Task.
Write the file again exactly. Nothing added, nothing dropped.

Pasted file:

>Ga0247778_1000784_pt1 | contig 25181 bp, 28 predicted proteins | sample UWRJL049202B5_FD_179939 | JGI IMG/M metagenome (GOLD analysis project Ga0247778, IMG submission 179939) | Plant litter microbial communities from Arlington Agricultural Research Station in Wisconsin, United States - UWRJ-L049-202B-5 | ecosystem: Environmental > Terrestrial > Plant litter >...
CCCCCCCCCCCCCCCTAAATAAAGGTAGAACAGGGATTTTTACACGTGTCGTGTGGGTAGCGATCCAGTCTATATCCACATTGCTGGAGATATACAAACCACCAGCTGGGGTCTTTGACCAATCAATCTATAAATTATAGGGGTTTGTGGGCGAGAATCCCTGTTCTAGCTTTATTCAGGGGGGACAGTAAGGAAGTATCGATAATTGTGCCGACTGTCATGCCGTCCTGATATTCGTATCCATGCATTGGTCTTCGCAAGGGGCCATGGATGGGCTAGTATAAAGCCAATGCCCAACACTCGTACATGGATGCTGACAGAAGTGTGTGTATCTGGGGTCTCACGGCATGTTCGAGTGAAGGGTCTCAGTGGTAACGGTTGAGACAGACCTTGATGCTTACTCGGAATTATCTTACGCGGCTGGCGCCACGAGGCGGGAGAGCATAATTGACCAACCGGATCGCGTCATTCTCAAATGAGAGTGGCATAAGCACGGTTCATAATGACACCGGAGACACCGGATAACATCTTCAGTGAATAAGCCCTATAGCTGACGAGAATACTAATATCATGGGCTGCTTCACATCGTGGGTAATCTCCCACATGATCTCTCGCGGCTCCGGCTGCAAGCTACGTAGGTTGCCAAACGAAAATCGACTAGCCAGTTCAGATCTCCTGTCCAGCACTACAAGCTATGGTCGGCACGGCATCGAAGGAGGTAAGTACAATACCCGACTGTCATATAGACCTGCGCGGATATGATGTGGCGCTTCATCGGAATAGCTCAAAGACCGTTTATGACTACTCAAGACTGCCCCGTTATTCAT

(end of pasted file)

>Ga0247778_1000784_pt1 | contig 25181 bp, 28 predicted proteins | sample UWRJL049202B5_FD_179939 | JGI IMG/M metagenome (GOLD analysis project Ga0247778, IMG submission 179939) | Plant litter microbial communities from Arlington Agricultural Research Station in Wisconsin, United States - UWRJ-L049-202B-5 | ecosystem: Environmental > Terrestrial > Plant litter >...
CCCCCCCCCCCCCCCTAAATAAAGGTAGAACAGGGATTTTTACACGTGTCGTGTGGGTAGCGATCCAGTCTATATCCACATTGCTGGAGATATACAAACCACCAGCTGGGGTCTTTGACCAATCAATCTATAAATTATAGGGGTTTGTGGGCGAGAATCCCTGTTCTAGCTTTATTCAGGGGGGACAGTAAGGAAGTATCGATAATTGTGCCGACTGTCATGCCGTCCTGATATTCGTATCCATGCATTGGTCTTCGCAAGGGGCCATGGATGGGCTAGTATAAAGCCAATGCCCAACACTCGTACATGGATGCTGACAGAAGTGTGTGTATCTGGGGTCTCACGGCATGTTCGAGTGAAGGGTCTCAGTGGTAACGGTTGAGACAGACCTTGATGCTTACTCGGAATTATCTTACGCGGCTGGCGCCACGAGGCGGGAGAGCATAATTGACCAACCGGATCGCGTCATTCTCAAATGAGAGTGGCATAAGCACGGTTCATAATGACACCGGAGACACCGGATAACATCTTCAGTGAATAAGCCCTATAGCTGACGAGAATACTAATATCATGGGCTGCTTCACATCGTGGGTAATCTCCCACATGATCTCTCGCGGCTCCGGCTGCAAGCTACGTAGGTTGCCAAACGAAAATCGACTAGCCAGTTCAGATCTCCTGTCCAGCACTACAAGCTATGGTCGGCACGGCATCGAAGGAGGTAAGTACAATACCCGACTGTCATATAGACCTGCGCGGATATGATGTGGCGCTTCATCGGAATAGCTCAAAGACCGTTTATGACTACTCAAGACTGCCCCGTTATTCAT